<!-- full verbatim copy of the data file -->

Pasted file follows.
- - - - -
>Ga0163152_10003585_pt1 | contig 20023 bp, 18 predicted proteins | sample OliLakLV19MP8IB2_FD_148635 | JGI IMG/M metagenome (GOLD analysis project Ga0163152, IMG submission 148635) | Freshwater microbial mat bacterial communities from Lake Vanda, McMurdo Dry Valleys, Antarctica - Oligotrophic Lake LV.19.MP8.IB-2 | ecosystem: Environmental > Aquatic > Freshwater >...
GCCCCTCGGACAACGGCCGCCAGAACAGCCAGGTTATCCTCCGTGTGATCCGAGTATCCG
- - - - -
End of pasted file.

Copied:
>Ga0163152_10003585_pt1 | contig 20023 bp, 18 predicted proteins | sample OliLakLV19MP8IB2_FD_148635 | JGI IMG/M metagenome (GOLD analysis project Ga0163152, IMG submission 148635) | Freshwater microbial mat bacterial communities from Lake Vanda, McMurdo Dry Valleys, Antarctica - Oligotrophic Lake LV.19.MP8.IB-2 | ecosystem: Environmental > Aquatic > Freshwater >...
GCCCCTCGGACAACGGCCGCCAGAACAGCCAGGTTATCCTCCGTGTGATCCGAGTATCCG